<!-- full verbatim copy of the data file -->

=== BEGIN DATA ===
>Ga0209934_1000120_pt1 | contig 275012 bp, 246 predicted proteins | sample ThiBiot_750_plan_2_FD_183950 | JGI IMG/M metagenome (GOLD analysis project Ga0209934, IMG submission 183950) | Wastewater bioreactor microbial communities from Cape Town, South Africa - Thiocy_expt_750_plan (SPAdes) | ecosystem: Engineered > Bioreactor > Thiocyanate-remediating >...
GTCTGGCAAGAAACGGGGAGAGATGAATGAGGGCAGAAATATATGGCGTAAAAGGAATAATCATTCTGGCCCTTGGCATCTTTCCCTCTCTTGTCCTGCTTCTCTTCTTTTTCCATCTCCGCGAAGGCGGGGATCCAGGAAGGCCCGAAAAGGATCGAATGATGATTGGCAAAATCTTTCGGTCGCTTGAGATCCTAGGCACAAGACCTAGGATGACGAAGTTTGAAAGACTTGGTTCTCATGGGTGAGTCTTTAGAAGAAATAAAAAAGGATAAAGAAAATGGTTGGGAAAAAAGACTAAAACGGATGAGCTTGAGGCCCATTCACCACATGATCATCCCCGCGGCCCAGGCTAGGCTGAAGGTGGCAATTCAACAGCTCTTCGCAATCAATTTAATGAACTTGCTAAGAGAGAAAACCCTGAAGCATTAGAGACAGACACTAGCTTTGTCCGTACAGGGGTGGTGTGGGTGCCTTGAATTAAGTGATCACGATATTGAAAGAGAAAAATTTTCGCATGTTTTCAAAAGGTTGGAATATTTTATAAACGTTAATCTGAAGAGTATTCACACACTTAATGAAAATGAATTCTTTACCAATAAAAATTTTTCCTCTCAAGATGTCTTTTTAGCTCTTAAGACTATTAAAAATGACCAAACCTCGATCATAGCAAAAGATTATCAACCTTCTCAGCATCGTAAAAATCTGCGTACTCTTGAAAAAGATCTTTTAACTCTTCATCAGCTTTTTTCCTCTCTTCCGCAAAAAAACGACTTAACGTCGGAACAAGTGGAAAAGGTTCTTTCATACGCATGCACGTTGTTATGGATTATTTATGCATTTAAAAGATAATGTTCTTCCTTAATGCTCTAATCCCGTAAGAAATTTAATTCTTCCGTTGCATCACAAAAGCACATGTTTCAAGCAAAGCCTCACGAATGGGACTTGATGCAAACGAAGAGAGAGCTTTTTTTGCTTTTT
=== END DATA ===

>Ga0209934_1000120_pt1 | contig 275012 bp, 246 predicted proteins | sample ThiBiot_750_plan_2_FD_183950 | JGI IMG/M metagenome (GOLD analysis project Ga0209934, IMG submission 183950) | Wastewater bioreactor microbial communities from Cape Town, South Africa - Thiocy_expt_750_plan (SPAdes) | ecosystem: Engineered > Bioreactor > Thiocyanate-remediating >...
GTCTGGCAAGAAACGGGGAGAGATGAATGAGGGCAGAAATATATGGCGTAAAAGGAATAATCATTCTGGCCCTTGGCATCTTTCCCTCTCTTGTCCTGCTTCTCTTCTTTTTCCATCTCCGCGAAGGCGGGGATCCAGGAAGGCCCGAAAAGGATCGAATGATGATTGGCAAAATCTTTCGGTCGCTTGAGATCCTAGGCACAAGACCTAGGATGACGAAGTTTGAAAGACTTGGTTCTCATGGGTGAGTCTTTAGAAGAAATAAAAAAGGATAAAGAAAATGGTTGGGAAAAAAGACTAAAACGGATGAGCTTGAGGCCCATTCACCACATGATCATCCCCGCGGCCCAGGCTAGGCTGAAGGTGGCAATTCAACAGCTCTTCGCAATCAATTTAATGAACTTGCTAAGAGAGAAAACCCTGAAGCATTAGAGACAGACACTAGCTTTGTCCGTACAGGGGTGGTGTGGGTGCCTTGAATTAAGTGATCACGATATTGAAAGAGAAAAATTTTCGCATGTTTTCAAAAGGTTGGAATATTTTATAAACGTTAATCTGAAGAGTATTCACACACTTAATGAAAATGAATTCTTTACCAATAAAAATTTTTCCTCTCAAGATGTCTTTTTAGCTCTTAAGACTATTAAAAATGACCAAACCTCGATCATAGCAAAAGATTATCAACCTTCTCAGCATCGTAAAAATCTGCGTACTCTTGAAAAAGATCTTTTAACTCTTCATCAGCTTTTTTCCTCTCTTCCGCAAAAAAACGACTTAACGTCGGAACAAGTGGAAAAGGTTCTTTCATACGCATGCACGTTGTTATGGATTATTTATGCATTTAAAAGATAATGTTCTTCCTTAATGCTCTAATCCCGTAAGAAATTTAATTCTTCCGTTGCATCACAAAAGCACATGTTTCAAGCAAAGCCTCACGAATGGGACTTGATGCAAACGAAGAGAGAGCTTTTTTTGCTTTTT